According to the Labour Party website the Labour Party will try to achieve the following if they retain power at the 2010 general election on May 6th:
Labour is the Party of equality for women. We will make a genuine difference to the fairness faced by women in their everyday lives. We will support women with action on violence, with a fairer deal in the workplace, with support balancing a career with home life, with action to ensure they are as secure in their retirement as men, and with better rights to fair treatment from public services and in political life. We believe that the right to choose a lifestyle and a way of life is as important for women in the 21st century as it has ever been – and that breaking down the barriers and discrimination that can prevent women having this choice is at the heart of what a Labour government can offer women in Britain.
Because violence against women condemns too many to a life of fear – and because it is fundamentally unfair that women should not feel safe on our streets – we are committed to tackling violence against women across the board. We have strengthened the law through the Domestic Violence Crime and Victims Act 2004, and improved how the police, prosecutors and courts handle domestic violence cases.
Because in the past our pension system has failed to recognise the contribution women make to society outside of the workplace and because women face unfairness in the pensions system as they are far more likely to take a career break than men, we will recognise the break many people take to bring up children or care for others.
We will re-link the basic State Pension to earnings in 2012 and we are reforming it so that women who have brought up children or care for others have greater entitlement. Our reforms mean a reduction in the number of years of work and of National Insurance Contributions needed to qualify for a full State Pension on retirement and we will remove the current minimum contribution conditions. This will vastly improve outcomes for women who are more likely to take time out from work and from paying NICS (or who spend significant periods of time caring for loved ones). As a result of reform around three quarters of women reaching State Pension age are expected to be entitled to a full basic State Pension by 2010 compared to half without reform. This is expected to increase to 90 per cent by 2025, parity with men for the first time in history.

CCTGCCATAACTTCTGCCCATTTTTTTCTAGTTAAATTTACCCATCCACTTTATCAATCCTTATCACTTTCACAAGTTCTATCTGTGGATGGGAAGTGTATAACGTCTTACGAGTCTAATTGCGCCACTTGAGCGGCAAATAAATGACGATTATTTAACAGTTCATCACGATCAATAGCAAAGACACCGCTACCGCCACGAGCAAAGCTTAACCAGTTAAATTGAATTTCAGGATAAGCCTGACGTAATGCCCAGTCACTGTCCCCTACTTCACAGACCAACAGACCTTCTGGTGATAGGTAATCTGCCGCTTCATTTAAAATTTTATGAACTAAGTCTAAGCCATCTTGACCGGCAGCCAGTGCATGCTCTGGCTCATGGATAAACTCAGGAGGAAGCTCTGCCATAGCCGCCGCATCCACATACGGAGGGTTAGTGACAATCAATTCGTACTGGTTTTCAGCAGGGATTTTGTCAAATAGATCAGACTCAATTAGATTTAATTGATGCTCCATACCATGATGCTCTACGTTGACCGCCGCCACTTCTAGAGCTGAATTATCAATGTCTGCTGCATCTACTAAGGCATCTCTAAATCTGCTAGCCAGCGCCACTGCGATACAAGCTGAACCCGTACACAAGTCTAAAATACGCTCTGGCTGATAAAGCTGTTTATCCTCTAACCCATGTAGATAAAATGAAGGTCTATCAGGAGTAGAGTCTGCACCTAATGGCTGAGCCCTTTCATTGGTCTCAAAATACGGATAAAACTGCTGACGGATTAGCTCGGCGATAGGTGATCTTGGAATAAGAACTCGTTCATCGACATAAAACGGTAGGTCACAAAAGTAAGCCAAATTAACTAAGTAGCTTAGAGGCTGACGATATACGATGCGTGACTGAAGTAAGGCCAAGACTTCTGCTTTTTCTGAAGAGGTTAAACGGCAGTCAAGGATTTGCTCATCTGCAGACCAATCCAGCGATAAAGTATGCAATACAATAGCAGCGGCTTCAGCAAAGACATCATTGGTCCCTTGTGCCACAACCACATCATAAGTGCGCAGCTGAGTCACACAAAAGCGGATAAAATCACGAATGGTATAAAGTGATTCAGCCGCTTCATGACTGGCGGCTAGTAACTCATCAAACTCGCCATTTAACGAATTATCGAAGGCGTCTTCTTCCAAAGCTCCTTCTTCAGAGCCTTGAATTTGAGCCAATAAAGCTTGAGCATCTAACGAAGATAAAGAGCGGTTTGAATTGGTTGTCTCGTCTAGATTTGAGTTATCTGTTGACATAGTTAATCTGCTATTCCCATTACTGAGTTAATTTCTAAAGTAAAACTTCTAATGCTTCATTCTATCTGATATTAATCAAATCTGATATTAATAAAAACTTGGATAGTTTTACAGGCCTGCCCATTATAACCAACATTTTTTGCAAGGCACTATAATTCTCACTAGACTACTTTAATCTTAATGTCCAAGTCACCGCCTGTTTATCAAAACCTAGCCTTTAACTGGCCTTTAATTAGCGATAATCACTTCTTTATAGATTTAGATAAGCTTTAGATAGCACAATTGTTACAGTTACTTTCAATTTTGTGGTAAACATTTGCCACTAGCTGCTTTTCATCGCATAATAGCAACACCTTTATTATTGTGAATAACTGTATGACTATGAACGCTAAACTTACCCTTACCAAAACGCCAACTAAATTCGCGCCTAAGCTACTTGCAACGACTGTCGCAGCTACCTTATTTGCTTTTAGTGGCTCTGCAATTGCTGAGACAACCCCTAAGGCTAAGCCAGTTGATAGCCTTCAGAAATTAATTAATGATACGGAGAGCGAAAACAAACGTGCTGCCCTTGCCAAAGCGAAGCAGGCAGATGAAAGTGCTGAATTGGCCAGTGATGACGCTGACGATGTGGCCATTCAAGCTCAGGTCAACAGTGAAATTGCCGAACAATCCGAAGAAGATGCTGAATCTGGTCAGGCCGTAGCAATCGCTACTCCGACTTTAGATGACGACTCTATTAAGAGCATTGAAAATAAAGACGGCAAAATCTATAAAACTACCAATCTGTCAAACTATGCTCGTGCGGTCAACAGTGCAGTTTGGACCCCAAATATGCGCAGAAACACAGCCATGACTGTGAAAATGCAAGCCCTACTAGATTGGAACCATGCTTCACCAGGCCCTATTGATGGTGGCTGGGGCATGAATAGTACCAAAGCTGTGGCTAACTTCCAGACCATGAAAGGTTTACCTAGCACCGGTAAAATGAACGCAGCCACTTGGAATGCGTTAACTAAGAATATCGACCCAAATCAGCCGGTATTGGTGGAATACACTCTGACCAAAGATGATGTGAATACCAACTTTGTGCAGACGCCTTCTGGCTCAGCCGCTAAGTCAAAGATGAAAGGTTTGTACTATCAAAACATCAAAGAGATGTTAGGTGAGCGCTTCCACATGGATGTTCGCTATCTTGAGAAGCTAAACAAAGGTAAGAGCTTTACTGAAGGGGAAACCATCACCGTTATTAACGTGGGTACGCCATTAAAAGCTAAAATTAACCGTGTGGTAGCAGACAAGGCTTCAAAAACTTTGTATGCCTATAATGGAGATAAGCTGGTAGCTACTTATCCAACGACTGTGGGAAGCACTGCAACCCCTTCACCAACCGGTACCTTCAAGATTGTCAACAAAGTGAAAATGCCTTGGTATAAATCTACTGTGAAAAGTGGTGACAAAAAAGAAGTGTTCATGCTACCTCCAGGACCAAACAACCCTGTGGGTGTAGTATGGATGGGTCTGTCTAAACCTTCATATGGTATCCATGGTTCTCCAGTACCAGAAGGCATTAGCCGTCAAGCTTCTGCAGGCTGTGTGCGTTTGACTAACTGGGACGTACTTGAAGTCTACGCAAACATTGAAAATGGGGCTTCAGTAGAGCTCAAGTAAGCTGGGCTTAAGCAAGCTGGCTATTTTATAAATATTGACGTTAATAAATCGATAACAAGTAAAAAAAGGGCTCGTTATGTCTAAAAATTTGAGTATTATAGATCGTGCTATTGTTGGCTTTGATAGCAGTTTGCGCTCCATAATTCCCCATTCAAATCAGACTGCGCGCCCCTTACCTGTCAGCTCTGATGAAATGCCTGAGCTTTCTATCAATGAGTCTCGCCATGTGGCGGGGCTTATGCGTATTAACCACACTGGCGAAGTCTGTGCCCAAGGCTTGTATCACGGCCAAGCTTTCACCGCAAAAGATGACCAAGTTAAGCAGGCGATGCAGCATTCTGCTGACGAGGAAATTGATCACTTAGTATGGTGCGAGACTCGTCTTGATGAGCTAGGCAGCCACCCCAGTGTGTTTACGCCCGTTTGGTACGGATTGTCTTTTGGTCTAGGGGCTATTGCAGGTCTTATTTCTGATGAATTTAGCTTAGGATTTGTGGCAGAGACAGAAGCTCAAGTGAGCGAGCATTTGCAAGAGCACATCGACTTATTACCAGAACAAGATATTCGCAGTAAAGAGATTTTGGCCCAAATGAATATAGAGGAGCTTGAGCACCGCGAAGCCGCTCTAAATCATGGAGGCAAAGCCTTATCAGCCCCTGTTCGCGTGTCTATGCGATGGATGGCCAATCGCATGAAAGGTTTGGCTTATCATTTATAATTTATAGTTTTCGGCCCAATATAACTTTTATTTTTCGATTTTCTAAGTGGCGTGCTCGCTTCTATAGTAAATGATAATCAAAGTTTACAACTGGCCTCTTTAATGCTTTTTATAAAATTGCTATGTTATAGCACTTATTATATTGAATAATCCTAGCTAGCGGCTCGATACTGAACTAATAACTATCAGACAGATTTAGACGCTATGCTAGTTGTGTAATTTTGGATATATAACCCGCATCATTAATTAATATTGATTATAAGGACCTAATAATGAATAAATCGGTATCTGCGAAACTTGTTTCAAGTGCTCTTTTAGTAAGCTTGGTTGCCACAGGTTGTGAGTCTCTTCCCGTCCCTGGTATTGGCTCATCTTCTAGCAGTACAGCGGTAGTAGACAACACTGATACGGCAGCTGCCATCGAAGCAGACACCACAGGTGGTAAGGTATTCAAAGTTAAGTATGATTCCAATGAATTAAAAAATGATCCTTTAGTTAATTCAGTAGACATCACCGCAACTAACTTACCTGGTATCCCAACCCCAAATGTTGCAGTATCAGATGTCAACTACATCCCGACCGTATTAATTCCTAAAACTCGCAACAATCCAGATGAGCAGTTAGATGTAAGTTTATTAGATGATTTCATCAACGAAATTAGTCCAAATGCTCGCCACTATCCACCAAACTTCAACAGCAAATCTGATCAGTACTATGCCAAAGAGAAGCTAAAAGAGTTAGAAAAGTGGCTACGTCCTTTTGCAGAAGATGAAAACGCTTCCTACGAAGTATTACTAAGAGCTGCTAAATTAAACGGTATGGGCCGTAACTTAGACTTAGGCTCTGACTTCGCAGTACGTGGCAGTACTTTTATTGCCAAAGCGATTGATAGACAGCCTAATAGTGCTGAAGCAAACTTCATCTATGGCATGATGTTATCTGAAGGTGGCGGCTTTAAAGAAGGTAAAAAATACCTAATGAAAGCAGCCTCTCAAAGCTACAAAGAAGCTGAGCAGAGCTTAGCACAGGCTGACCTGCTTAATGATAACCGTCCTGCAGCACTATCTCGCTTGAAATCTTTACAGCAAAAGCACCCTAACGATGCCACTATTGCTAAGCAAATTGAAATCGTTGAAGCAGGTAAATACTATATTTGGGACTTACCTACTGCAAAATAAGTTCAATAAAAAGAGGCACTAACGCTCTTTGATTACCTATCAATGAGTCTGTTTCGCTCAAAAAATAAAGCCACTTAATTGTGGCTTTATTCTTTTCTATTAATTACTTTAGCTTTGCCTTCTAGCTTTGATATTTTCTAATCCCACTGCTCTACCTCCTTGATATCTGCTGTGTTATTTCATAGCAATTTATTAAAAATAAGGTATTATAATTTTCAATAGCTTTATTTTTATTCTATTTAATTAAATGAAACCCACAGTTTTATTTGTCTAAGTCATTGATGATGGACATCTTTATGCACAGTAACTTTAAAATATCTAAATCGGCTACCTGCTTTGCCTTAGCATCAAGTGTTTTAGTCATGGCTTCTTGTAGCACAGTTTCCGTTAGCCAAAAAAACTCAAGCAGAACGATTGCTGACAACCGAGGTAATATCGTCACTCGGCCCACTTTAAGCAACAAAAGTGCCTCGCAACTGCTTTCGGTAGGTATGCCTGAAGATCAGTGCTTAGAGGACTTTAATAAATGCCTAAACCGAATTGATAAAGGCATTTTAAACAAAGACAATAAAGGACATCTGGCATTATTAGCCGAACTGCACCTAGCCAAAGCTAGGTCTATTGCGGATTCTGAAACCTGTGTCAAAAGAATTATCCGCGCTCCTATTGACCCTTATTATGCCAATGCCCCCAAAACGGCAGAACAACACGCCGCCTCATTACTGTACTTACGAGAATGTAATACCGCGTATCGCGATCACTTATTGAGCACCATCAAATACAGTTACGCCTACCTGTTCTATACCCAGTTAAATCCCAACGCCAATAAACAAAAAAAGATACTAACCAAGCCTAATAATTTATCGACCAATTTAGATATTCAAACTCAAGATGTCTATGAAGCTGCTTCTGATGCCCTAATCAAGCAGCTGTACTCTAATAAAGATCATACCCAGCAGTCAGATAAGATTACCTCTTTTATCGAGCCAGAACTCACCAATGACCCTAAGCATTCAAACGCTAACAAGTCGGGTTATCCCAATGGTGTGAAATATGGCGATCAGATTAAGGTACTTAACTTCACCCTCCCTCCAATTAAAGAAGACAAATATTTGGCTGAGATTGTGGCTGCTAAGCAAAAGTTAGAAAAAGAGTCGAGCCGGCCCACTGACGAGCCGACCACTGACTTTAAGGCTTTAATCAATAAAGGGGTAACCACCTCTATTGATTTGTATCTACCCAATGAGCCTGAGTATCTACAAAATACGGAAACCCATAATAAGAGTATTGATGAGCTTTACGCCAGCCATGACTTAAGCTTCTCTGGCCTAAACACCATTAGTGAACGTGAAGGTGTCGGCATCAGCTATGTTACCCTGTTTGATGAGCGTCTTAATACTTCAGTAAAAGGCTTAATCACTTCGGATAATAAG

Women face many more barriers to fairness in the workplace due to both overt discrimination and also secondary barriers including the difficulty in balancing caring responsibilities and work. Today, as more women want to balance work and family life as well as caring responsibilities, then supporting families who face increased pressures is more important than ever.
We are committed to supporting women overcome those barriers. We have championed parental leave, flexible working for parents and greater childcare provision and we will go further as we work to make life easier for Britain’s parents. We will expand free nursery provision to three and four year olds making 15 hours a week available from this September and we are rolling out free childcare to two year olds so that more than 60,000 will benefit.
We have introduced longer paid maternity leave, paid paternity leave and new rights for parents and carers to request flexible working, potentially benefiting 10.5 million people. In coming years we will allow fathers and mothers to decide how they will use maternity and paternity leave in the second six months of the child’s life allowing parents to make the best use of leave entitlements and allowing mothers support through fathers to return to work if they choose to.
We will outlaw discrimination against carers who face barriers in work or other walks of life through association with someone who requires care – most often women. Furthermore, the Equality Act will allow employment tribunals to make rulings that affect a firm or an industry as a whole rather than simply the individual case, allowing women to benefit from rulings which would make working life fairer for them. And we will introduce compulsory pay transparency in the workplace to show the gap between men and women in pay if sufficient voluntary progress has not been made by 2013 and the powers to enforce this have been provided for in the Equality Act. The Act will also allow the use of public procurement to improve equality and will extend the use of positive action in the workplace so that employers can choose to make their workforce more diverse when selecting between two job candidates who are equally suitable and will extend the power of employment tribunals.
We will also continue to use positive action to increase the number of women in politics. Labour has led the way with more women MPs than three times all of the opposition women MPs combined and throughout the post war era have led the way on gender equality fighting for a fair deal for women in the workplace, in the home and in society as a whole.
Labour Party Women Policy :http://www.labour.org.uk/policies/policy-on-women
I would be interested to hear both positive and negative views on Labour’s Women policies in the comments below?
Copyright ©, The Labour Party, 39 Victoria Street, London SW1H 0HA. All rights reserved. Any rights not expressly granted herein are reserved.